October 31, 1999
US Army soldiers and Marines have experimented with a system of advanced infantry gear for urban warfare, with mixed results. Extensive joint Army-Marine tests at Camp Lejeune showed that infantry companies in such battles can expect 30-70% casualties in a heavy day of combat. Both the Army and Marines are looking for technologies that can reduce these casualties sharply.
@ The top hit of the recent tests had been the individual radio, which each infantryman wears as a headset under their helmets. Being able to talk in real time to every member of a squad has given the infantry a major tactical advantage. The tests have included identical operations, at day or night, with and without the $110 Kenwood Freetalk UHF radios and $350 Motorola Shark headsets. The results have shown conclusively the operations without the radios are far less efficient and effective than operations with them. The radios allow fewer men to cover more ground, and yet to still be able to move to support each other. The only drawback is that they are not "secure" and the enemy could listen in on the chatter.
@ Elbow and knee pads drew mixed reviews. Some soldiers and Marines praised them, noting that they saved no end of minor injuries. Others denounced them as "gear for wimps" who are more concerned with a bruised knee that with getting shot. Extended physical activity tended to cause the pads to slip, and tightening the straps cut off circulation. The overall impression was that the knee pads were probably worth using but that the elbow pads just got in the way.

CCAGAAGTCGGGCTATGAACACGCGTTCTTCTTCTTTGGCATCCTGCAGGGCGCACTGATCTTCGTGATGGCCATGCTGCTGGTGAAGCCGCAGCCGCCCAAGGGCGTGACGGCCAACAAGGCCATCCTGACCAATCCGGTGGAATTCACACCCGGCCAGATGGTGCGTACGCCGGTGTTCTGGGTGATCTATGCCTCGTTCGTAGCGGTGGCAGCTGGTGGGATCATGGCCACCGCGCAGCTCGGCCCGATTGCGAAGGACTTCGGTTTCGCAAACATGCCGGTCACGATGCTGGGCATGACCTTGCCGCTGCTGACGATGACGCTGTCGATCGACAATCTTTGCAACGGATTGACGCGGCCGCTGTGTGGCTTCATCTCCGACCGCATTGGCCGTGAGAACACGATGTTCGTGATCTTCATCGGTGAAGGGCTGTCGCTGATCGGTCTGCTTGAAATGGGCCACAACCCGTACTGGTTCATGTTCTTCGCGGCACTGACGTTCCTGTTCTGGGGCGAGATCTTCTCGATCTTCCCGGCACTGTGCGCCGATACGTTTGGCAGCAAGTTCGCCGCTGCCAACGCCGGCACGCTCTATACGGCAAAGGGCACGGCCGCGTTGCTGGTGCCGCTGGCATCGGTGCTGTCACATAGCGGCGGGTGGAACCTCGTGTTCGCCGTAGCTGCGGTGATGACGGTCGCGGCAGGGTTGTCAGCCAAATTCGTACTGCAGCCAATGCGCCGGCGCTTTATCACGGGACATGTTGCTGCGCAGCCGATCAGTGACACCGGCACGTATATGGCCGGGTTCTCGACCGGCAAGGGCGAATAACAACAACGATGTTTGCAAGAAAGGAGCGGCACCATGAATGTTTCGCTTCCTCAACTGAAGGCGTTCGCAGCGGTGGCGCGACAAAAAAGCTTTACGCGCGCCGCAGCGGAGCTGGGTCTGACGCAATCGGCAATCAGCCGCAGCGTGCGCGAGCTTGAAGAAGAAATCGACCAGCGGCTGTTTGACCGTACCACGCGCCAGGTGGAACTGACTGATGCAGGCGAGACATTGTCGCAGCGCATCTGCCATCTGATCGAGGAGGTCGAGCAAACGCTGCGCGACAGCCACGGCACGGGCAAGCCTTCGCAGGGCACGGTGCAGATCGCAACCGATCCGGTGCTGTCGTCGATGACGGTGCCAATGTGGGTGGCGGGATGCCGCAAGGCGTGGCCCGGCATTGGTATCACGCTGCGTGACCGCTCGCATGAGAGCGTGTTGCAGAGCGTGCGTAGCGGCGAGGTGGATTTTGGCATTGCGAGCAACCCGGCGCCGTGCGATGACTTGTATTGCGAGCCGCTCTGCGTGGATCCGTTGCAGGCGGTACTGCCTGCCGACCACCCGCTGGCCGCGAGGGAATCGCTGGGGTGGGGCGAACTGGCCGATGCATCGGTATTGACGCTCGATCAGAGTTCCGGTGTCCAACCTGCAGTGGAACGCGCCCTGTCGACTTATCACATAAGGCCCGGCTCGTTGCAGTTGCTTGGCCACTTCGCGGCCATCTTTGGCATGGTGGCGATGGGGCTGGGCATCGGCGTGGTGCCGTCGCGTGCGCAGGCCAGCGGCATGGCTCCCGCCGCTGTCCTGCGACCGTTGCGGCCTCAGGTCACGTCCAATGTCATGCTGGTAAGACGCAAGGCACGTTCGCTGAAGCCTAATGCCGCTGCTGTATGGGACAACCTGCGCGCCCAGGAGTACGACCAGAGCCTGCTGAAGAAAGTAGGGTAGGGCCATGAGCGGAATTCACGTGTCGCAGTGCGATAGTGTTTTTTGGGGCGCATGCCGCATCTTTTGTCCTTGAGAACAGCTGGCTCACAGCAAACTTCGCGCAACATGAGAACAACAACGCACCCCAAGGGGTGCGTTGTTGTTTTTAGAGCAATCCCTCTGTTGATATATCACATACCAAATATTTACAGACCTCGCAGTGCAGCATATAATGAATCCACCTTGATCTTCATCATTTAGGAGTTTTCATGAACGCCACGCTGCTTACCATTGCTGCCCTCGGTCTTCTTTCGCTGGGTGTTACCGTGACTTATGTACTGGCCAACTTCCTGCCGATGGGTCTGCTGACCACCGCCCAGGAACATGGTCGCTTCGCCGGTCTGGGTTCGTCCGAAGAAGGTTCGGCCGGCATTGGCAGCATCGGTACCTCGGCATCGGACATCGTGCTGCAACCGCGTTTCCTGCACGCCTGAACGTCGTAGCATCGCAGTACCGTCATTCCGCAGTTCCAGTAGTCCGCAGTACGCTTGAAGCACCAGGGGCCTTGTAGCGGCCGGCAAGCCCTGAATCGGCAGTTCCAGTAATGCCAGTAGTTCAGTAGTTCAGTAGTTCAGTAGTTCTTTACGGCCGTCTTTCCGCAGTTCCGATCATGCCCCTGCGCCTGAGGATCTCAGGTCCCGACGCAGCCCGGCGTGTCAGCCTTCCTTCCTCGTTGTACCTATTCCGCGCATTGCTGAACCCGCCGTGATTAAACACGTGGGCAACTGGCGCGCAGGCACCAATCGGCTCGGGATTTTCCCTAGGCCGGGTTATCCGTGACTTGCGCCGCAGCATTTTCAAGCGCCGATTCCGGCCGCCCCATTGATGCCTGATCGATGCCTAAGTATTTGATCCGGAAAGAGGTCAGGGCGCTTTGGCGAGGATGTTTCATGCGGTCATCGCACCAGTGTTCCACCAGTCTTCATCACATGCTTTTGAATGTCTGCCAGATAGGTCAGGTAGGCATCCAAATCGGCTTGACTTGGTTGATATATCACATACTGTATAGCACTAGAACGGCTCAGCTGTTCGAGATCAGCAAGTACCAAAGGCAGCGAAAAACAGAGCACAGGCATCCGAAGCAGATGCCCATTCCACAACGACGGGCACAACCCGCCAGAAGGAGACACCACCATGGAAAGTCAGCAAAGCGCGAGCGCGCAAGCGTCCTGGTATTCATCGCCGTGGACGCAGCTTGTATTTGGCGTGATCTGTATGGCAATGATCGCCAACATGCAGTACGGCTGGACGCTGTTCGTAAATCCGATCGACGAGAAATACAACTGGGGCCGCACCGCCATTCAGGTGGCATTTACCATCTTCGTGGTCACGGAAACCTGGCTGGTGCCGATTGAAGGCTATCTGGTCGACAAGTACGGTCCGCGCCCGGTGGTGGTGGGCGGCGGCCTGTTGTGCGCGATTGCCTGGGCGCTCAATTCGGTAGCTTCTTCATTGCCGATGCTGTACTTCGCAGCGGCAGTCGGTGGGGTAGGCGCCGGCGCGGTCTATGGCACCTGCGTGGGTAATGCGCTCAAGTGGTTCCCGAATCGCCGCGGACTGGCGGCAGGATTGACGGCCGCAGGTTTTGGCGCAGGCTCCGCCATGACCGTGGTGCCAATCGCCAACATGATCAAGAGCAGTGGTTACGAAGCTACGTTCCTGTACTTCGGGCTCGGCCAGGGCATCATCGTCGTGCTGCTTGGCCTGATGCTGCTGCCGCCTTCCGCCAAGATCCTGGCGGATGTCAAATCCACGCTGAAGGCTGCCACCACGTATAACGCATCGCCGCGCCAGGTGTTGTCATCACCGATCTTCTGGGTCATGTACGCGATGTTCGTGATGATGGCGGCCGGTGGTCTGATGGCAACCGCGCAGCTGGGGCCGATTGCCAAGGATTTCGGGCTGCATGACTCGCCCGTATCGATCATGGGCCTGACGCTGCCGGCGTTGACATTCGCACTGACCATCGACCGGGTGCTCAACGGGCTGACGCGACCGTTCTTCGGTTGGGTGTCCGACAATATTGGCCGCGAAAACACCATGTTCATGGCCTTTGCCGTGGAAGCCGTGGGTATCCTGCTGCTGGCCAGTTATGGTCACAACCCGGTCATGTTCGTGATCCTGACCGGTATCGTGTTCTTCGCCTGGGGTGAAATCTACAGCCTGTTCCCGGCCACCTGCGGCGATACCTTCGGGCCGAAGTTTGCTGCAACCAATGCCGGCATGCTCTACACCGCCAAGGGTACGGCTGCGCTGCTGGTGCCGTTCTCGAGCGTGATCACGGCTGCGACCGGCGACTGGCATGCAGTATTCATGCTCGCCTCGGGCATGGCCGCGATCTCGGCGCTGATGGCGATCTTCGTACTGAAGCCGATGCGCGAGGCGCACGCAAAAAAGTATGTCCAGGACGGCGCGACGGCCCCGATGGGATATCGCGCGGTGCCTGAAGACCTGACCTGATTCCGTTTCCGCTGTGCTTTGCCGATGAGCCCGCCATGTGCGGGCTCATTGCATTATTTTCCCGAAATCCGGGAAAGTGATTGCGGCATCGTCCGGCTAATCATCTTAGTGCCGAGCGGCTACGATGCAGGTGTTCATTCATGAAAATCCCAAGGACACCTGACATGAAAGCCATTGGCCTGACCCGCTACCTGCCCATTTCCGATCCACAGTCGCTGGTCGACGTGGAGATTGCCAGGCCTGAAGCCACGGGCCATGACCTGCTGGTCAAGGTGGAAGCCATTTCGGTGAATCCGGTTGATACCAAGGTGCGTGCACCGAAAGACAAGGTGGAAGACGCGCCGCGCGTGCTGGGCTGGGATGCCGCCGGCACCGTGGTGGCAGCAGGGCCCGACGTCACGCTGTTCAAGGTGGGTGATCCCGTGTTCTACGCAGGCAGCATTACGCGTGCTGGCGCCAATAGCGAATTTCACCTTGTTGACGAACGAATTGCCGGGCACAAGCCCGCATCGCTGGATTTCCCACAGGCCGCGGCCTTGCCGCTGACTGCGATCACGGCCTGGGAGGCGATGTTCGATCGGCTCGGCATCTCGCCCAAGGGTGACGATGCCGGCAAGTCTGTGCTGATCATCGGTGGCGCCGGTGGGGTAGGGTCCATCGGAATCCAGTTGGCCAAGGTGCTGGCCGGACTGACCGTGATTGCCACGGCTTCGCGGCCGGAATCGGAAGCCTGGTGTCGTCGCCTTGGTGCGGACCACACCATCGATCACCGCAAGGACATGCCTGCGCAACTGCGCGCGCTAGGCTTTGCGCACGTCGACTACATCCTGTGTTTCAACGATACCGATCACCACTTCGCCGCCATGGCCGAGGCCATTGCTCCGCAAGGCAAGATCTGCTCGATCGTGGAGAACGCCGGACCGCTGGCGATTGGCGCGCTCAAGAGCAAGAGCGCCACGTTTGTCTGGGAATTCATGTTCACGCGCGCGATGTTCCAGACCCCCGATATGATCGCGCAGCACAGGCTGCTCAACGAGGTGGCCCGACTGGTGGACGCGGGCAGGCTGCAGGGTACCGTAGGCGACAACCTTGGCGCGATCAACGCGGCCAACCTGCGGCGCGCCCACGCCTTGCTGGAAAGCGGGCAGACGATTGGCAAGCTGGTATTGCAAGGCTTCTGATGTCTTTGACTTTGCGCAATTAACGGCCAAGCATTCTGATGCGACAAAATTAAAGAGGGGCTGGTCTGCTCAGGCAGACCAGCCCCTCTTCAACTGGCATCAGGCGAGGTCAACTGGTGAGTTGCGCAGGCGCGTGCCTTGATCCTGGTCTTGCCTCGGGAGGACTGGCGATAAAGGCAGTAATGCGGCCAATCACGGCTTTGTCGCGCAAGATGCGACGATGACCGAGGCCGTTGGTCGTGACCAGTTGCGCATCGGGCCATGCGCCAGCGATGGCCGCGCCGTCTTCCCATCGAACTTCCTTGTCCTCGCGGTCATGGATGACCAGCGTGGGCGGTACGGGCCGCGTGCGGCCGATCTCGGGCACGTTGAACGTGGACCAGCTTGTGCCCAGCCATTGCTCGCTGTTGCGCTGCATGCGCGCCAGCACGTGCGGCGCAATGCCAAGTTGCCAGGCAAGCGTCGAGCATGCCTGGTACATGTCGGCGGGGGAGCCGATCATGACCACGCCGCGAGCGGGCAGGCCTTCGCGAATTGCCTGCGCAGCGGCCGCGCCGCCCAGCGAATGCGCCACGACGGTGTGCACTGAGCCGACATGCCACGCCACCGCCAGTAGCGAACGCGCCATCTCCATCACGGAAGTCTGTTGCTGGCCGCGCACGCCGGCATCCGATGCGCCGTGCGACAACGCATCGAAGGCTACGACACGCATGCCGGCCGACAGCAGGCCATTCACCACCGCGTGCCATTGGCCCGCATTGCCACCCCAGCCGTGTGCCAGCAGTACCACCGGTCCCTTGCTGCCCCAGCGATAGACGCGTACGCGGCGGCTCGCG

@ The Israeli Simon breaching charge is basically a 357mm rifle grenade fired by an M16. It can blow a man-sized hole through a wall, and is useful for opening doors.
@ The M4 combat sling was highly praised as an innovative design that allowed the short M4 carbines to be carried across the back but quickly pulled into firing position.
@ Simunitions (paintballs that can be fired from weapons modified at a cost of $575 each) were found to be far superior to MILES lasers for determining casualties. MILES gear traditionally produces more arguments about who was hit and who wasn't than realistic training. Some body parts (arms and legs) are not covered by MILES and hence cannot be "shot". Which part of the body was hit is determined by a random card rather than the aim of the firing soldier.
@ Modern rifle scopes were able to provide a clear view at 400m at night (200m under cloud cover) but the troops were unimpressed with them as a general issue item, noting that they were heavy, bulky, easily damaged or knocked out of alignment, and often not needed.
@ New flak vests were tested which protect the torso (including the groin) from multiple hits by 7.62mm weapons, but are so awkward to get on that the troops have to dress each other and cannot put on the gear themselves.
@ The troops were concerned with weight. The new gear being tested add 10 pounds to every man's load, and there was concern that anything not immediately and obviously useful would simply be discarded once the troops deployed. While Army commanders noted that Rangers jumped into Panama with a "full tool kit" of 160 pounds, few soldiers find the idea of "having something just in case you need it" to be practical in combat. --Stephen V Cole